From: Isaiah 40:1-5, 9-11
Prologue: Promise of Deliverance
 Get you up to a high mountain,
O Zion, herald of good tidings;
lift up your voice with strength,
O Jerusalem, herald of good tidings,
lift it up, fear not;
say to the cities of Judah,
“Behold your God!”
 Behold, the Lord God comes with might,
and his arm rules for him;
behold, his reward is with him,
and his recompense before him.
 He will feed his flock like a shepherd,
he will gather the lambs in his arms,
he will carry them in his bosom,
and gently lead those that are with young.
40:1-55:13. These chapters make up the second part of the book of Isaiah, also
known as “Second Isaiah” or “Deutero-Isaiah”. Almost everything here refers to a
period of history one or two centuries later than that of “First Isaiah”. The oppres-
sor is no longer Assyria but Babylon, which conquered Jerusalem in 587-586 BC,
and then began a series of deportations that sent the upper classes of Jerusalem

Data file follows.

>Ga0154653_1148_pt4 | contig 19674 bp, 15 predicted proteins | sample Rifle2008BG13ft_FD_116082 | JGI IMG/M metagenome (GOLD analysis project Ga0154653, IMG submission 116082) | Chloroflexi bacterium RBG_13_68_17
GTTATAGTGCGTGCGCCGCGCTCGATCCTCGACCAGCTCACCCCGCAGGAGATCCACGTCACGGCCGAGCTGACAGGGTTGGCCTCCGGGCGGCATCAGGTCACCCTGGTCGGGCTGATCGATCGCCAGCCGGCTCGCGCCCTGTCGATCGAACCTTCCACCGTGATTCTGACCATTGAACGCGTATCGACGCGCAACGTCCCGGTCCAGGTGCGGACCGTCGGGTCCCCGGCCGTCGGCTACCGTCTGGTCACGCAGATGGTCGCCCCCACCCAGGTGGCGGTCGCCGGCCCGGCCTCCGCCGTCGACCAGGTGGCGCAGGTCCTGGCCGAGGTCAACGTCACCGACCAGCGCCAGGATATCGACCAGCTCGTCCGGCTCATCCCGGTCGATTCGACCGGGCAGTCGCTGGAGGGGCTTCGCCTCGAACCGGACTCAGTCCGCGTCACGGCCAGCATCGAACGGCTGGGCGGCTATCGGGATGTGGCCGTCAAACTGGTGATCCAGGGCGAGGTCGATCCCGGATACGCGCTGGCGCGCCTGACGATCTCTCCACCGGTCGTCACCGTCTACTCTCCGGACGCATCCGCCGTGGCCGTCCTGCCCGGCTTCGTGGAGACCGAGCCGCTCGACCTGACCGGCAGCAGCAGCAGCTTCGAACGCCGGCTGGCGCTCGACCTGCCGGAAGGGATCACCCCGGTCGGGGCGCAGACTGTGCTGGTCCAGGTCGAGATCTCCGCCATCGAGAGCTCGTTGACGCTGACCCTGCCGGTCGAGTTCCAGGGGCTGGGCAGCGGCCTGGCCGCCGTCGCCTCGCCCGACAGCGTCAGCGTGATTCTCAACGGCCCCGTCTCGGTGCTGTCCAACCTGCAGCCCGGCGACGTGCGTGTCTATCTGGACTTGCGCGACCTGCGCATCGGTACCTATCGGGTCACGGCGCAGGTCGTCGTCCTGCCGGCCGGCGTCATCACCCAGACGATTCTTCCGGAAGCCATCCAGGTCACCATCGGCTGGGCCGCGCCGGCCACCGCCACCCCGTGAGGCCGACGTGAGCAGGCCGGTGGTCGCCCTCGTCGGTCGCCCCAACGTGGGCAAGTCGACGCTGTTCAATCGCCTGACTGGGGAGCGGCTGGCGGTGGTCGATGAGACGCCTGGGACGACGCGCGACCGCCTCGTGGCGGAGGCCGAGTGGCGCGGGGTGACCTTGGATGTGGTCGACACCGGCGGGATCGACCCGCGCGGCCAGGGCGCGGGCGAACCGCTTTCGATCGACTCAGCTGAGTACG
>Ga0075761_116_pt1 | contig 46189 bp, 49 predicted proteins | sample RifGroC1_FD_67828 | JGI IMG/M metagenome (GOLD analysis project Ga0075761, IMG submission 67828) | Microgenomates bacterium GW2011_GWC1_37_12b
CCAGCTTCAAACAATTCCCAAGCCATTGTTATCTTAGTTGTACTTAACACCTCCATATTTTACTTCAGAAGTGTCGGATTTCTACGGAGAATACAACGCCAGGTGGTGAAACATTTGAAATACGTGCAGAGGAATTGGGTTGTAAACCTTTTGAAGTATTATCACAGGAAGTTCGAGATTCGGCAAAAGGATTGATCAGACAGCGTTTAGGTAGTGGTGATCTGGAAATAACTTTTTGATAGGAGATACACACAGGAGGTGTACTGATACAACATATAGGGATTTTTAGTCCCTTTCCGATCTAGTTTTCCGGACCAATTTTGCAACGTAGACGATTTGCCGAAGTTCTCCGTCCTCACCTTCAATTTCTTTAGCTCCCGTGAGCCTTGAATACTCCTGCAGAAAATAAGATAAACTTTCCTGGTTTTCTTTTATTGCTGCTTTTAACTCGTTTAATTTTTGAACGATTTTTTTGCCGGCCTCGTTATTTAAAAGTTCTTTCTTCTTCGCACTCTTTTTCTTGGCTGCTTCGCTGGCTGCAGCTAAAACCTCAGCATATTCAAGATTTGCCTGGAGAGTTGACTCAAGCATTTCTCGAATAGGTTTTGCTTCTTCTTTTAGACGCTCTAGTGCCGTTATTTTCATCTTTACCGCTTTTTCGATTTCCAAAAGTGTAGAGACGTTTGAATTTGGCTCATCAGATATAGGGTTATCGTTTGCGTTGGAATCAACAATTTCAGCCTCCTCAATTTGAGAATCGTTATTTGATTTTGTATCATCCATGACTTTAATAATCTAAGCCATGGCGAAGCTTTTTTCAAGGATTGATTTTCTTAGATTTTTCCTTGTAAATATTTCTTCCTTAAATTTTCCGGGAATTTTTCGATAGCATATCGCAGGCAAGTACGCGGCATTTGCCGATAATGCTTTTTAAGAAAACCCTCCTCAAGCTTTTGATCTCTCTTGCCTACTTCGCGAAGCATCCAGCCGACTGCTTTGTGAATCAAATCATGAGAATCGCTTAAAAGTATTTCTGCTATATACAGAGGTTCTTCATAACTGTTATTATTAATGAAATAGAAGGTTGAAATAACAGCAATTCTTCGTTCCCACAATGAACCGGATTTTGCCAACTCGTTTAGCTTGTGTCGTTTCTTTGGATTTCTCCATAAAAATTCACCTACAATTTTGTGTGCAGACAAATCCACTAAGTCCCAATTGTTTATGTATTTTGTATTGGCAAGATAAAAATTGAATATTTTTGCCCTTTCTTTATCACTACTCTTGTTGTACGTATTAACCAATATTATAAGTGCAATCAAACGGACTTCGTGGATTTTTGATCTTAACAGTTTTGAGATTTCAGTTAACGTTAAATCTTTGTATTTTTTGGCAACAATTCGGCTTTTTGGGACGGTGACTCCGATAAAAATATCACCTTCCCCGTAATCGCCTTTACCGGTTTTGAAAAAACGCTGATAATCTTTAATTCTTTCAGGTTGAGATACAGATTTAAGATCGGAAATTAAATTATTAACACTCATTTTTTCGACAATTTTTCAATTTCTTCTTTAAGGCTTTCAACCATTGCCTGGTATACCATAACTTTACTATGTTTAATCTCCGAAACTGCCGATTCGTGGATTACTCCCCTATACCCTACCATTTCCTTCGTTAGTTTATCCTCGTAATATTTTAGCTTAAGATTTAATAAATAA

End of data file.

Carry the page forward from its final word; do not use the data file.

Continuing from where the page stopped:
and Judah into exile. Many years later (539 BC), Cyrus, king of the Persians,
conquered the Babylonians and issued a decree allowing those deportees who
so wished to return home. These events are echoed in Second Isaiah’s oracles,
songs, lamentations and denunciations, and the prophetic visions of the final, en-
during deliverance and restoration of the chosen people and the city of Zion.
The various literary units in this part of the book are grouped into two Is 52:7-11
sections more or less by subject. The first (40:1-48:22) implies that the Jews are
still held against their will in Babylon. Their deliverance is announced, thanks to
the power of the Lord, who rules the world and determines the course of human
affairs; he has chosen Cyrus, king of Persia, called here his “anointed”, his mes-
siah, to redeem Israel from exile (44:24-45:25).
This section, too, contains the announcement that God will choose a “servant”,
whom he will send empowered by the Spirit to establish law and justice (42:1-9,
the first “song of the Servant”).
The second section celebrates the glorious restoration of the people of God on
Zion; in this, too, the “Servant of the Lord” will play the key role; the section con-
tains the last three “songs of the Servant” (49:1-6; 50:4-9; 52:13-53:12).
40:1-48:22. The historical background to these chapters is the time immediately
after the return of the exiles from Babylon, which is depicted as a “new exodus”.
The exodus from Egypt was the prototype of all God’s interventions on his peo-
ple’s behalf: now we hear of another one, “new” because the power with which